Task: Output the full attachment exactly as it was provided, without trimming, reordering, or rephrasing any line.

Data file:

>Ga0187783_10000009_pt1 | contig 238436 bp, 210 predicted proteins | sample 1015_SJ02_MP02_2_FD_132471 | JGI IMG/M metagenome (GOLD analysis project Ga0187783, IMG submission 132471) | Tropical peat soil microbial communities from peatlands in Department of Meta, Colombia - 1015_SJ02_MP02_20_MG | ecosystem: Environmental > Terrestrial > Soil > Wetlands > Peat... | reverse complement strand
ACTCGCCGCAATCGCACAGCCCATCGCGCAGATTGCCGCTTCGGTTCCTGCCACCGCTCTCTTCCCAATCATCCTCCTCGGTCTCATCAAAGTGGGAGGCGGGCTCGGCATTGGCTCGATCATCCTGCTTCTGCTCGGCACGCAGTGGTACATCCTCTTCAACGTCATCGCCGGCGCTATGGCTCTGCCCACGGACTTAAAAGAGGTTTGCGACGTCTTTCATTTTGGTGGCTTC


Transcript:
>Ga0187783_10000009_pt1 | contig 238436 bp, 210 predicted proteins | sample 1015_SJ02_MP02_2_FD_132471 | JGI IMG/M metagenome (GOLD analysis project Ga0187783, IMG submission 132471) | Tropical peat soil microbial communities from peatlands in Department of Meta, Colombia - 1015_SJ02_MP02_20_MG | ecosystem: Environmental > Terrestrial > Soil > Wetlands > Peat... | reverse complement strand
ACTCGCCGCAATCGCACAGCCCATCGCGCAGATTGCCGCTTCGGTTCCTGCCACCGCTCTCTTCCCAATCATCCTCCTCGGTCTCATCAAAGTGGGAGGCGGGCTCGGCATTGGCTCGATCATCCTGCTTCTGCTCGGCACGCAGTGGTACATCCTCTTCAACGTCATCGCCGGCGCTATGGCTCTGCCCACGGACTTAAAAGAGGTTTGCGACGTCTTTCATTTTGGTGGCTTC